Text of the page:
Monthly Archives: June, 2015

Letters Michelangelo_Delphic-Sibyl(detail)
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Do you ever wander back to that time when you first started thinking about making art? Do you ever think of the vision you first had — how your art would be made, its themes, its look? How simple it all was then. For some of us we thought it was just a matter of learning the skills and enacting our vision.

Then, with a little seasoning under our belts, we modified, changed, expanded, contracted — we grew. Or perhaps we regressed.

Letters 091914_alice-munro_portrait
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I’m laptopping you from an airplane somewhere over the Atlantic, where I’ve been reading 29-year-old filmmaker Lena Dunham’s 2014 memoir, Not That Kind of Girl. Risking an evening of unsavoury navel gazing or too much of the wrong information, I find the book has instead revealed the tale of a human being unloading a poker-faced truth. “She simply tells her story as if it might be interesting,” wrote artist Miranda July of Lena’s work. I thought of painting.

Letters Hokusai_Cranes
40

Recently I wrote a letter about the similarity of running a business and being an artist. As usual a whole bunch of artists agreed with me, and a whole bunch of others told me I’d been drinking my turps. Then yesterday I picked up a reading sample–that’s book-talk for a preview of an upcoming book. The Starbucks Experience, Five Principles for Turning Ordinary into Extraordinary by psychologist Joseph Michelli will be out next month.

Michelli was granted unlimited access to the inside workings of Starbucks. In case you didn’t know, Starbucks is the biggest chain of coffee shops in the world. There are now more than 11,000 outlets in 37 countries–five new ones start pouring coffee every day.

Letters vangogh-bernard
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There used to be a joint in the East Village of New York called the C-Note, where you could get a gig if nobody had heard of you. During your set, the bartender would pass a tip jar, and on a good night you could recoup the cost of your cab home. An ice machine would fire up at timed intervals with a hum, then burst like a firecracker, dumping ice into a metal bin. It flanked the stage and could be heard at all five tables and out the front door, serving as a finger-wag to your art-dues still-owing.

I played early and then packed up to get to another gig, while the next songwriter slid behind an electric piano. She was small, ginger-haired and wearing a cardigan, her eyelashes curled out like spiders perched on a pair of glossy rain puddles.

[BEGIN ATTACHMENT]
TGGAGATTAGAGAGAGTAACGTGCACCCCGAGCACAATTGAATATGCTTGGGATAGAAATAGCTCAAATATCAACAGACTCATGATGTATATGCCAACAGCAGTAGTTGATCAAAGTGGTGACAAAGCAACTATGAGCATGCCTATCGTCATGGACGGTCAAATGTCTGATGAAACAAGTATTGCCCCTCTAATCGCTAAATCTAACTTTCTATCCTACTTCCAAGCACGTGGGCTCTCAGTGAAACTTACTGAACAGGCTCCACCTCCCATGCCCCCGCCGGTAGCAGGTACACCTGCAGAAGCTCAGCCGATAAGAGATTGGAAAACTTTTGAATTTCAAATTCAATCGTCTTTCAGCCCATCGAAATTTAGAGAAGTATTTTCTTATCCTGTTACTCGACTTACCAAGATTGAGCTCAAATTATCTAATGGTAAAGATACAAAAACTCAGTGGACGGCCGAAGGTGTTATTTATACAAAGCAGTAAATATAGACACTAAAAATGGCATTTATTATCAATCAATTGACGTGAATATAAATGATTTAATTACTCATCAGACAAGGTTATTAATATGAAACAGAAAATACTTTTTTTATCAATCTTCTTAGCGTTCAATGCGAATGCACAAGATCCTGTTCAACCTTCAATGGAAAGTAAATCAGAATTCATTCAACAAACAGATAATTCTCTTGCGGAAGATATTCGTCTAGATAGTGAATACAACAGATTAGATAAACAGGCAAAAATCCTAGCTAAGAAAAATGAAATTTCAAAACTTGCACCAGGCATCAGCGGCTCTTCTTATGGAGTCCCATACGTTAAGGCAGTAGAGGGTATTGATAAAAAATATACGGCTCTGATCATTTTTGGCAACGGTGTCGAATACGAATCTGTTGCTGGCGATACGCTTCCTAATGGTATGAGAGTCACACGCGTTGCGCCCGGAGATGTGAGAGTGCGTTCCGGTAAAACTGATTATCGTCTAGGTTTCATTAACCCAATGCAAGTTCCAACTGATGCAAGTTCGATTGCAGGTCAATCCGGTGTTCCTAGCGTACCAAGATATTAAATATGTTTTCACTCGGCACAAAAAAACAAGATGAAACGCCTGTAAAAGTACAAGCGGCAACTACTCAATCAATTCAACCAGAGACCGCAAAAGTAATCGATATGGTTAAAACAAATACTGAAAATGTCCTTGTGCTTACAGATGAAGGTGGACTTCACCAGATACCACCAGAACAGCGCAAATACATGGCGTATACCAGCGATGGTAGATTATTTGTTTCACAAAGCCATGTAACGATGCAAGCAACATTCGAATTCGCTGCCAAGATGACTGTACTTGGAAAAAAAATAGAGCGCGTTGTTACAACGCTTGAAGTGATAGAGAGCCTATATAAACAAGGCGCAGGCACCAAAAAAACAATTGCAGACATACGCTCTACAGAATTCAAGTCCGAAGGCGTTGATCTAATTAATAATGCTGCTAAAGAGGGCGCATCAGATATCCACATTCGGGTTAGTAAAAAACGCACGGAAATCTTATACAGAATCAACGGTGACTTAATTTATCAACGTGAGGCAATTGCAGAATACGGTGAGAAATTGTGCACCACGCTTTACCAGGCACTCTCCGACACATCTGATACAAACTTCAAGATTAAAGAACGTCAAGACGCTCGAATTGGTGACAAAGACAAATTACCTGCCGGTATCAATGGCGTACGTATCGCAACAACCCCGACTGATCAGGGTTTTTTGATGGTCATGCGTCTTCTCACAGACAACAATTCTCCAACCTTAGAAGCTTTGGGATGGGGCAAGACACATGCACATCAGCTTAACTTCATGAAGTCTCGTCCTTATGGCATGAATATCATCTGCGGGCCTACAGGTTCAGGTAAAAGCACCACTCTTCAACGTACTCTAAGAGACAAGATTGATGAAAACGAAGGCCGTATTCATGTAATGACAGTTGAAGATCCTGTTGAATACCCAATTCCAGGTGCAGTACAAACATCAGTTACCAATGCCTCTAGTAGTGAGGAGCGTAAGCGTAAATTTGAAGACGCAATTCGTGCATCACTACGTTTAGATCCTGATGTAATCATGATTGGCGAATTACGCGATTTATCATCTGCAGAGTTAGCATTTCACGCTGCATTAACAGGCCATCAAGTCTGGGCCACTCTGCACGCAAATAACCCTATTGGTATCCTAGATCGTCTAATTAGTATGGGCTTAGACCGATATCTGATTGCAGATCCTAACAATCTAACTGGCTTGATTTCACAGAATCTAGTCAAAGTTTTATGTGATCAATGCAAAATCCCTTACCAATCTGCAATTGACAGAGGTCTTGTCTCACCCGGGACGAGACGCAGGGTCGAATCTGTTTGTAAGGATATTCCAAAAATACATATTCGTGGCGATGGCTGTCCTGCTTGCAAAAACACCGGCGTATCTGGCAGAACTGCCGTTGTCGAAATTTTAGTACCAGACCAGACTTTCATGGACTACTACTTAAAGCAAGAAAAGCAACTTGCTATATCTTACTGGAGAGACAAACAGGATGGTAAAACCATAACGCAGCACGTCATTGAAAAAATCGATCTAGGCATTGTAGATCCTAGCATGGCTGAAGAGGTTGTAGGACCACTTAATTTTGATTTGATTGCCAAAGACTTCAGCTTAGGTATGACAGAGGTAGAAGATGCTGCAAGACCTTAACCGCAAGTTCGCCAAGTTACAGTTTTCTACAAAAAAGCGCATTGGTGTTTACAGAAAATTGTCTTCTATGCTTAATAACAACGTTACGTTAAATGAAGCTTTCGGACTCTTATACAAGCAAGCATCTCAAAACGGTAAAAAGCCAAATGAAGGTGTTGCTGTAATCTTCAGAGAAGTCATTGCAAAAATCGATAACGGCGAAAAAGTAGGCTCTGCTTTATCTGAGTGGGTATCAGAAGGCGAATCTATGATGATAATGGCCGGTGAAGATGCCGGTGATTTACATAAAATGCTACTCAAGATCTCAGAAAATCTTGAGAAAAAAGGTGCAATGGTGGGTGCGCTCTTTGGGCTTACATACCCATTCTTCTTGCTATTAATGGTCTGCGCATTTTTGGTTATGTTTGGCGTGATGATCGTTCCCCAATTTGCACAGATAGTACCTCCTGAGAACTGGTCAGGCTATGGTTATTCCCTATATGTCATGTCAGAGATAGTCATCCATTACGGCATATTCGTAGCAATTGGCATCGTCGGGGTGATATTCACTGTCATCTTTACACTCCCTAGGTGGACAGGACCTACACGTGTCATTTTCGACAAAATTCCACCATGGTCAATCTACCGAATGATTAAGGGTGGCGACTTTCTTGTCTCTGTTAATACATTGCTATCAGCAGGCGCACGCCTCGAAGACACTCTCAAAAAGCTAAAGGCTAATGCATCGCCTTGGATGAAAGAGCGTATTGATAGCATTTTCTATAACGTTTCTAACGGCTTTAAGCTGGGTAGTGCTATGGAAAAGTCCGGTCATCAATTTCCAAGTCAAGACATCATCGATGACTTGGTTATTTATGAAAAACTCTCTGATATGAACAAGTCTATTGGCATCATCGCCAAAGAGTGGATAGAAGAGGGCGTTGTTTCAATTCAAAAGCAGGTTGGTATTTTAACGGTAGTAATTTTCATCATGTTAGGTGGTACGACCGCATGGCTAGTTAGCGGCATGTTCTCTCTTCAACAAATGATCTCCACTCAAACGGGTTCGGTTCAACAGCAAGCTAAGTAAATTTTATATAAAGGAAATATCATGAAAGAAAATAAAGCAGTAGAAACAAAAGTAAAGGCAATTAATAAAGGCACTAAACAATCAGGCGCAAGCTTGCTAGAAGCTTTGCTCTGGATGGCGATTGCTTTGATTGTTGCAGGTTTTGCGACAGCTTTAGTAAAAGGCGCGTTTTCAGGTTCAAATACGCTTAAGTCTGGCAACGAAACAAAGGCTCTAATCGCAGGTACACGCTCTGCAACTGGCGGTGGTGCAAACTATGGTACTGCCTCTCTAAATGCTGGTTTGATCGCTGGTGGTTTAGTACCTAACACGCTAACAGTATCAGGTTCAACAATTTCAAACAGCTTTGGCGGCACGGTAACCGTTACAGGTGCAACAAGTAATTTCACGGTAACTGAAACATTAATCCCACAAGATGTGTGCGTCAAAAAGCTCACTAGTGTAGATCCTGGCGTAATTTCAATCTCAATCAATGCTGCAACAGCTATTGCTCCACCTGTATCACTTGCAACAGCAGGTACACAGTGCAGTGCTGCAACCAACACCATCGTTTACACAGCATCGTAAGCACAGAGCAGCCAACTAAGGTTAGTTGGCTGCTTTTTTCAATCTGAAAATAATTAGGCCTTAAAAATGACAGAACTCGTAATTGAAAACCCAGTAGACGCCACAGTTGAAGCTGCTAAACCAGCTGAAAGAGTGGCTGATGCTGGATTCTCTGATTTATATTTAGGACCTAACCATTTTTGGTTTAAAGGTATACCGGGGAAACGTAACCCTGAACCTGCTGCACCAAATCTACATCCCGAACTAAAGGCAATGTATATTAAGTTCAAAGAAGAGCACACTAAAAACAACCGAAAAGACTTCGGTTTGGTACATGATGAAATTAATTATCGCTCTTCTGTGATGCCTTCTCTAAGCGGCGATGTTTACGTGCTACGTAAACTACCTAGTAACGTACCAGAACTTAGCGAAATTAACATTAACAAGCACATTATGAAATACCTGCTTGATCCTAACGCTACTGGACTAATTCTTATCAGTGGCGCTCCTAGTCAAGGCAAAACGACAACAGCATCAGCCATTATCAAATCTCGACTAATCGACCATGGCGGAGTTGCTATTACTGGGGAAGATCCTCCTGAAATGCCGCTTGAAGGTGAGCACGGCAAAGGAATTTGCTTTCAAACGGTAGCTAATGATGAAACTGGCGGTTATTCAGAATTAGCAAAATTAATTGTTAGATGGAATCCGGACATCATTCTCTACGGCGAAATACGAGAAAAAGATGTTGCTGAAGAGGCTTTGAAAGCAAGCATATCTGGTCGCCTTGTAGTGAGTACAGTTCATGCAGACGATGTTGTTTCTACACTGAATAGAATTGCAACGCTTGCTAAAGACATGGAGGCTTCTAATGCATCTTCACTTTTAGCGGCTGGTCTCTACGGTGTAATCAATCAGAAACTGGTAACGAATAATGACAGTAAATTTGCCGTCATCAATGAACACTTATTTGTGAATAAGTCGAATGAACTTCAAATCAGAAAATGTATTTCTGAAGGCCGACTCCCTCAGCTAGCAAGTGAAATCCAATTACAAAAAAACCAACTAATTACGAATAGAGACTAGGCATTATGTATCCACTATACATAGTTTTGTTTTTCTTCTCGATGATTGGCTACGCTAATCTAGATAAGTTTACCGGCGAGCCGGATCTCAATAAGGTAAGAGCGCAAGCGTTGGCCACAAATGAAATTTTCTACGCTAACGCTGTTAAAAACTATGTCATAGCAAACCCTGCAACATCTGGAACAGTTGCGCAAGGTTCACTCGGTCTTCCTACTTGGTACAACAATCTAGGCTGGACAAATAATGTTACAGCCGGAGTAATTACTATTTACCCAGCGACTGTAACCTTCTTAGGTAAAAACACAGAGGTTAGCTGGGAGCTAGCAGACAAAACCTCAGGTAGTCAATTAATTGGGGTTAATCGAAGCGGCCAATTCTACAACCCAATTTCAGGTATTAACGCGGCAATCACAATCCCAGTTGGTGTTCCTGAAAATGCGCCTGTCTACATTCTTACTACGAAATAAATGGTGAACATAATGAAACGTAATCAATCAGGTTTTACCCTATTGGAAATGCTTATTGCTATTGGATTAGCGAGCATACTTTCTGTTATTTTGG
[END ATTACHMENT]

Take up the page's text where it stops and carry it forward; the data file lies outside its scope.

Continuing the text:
Letters georgia-okeeffe_pelvisIV
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I’ve been asked, “How should I structure my time in order to build momentum and keep it going?” She has in mind concentrating for the summer. The fact that she mentioned structure and momentum indicates she understands the main problems. Here’s what I suggested:

Make plans to cut back on socializing, restaurants, Ultimate Frisbee and visiting relatives. Think of your project as an internal adventure but make sure your library card is up to date. Get lots of art materials in advance, particularly supports. You may plan on a format or a set, but be prepared to change your mind and to go out and get something different.

Letters 061215_rembrandt-studio2
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Janet Coulson of Cobourg, Ontario wrote, “I’m about to move into a condo where my studio will be in the basement with small, high windows. Do you know anything about lighting or could you direct me to someone who does? My studio now has a large window as well as sliding glass doors. I’m a little worried about the change.”

Thanks, Janet. You want a space that provides steady ambient light with options for dramatic lighting of painting subjects and a secondary easel area for reviewing work. Here’s what you’ll need:

Light that doesn’t change too much over the course of the day.
Light that’s not too warm or too cool.
Light that delivers a full spectrum of colour.
Enough light.

Letters 060515_js-sargent
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Dear Artist, John Singer Sargent painted Two Girls in White Dresses between 1909 and 1911 while…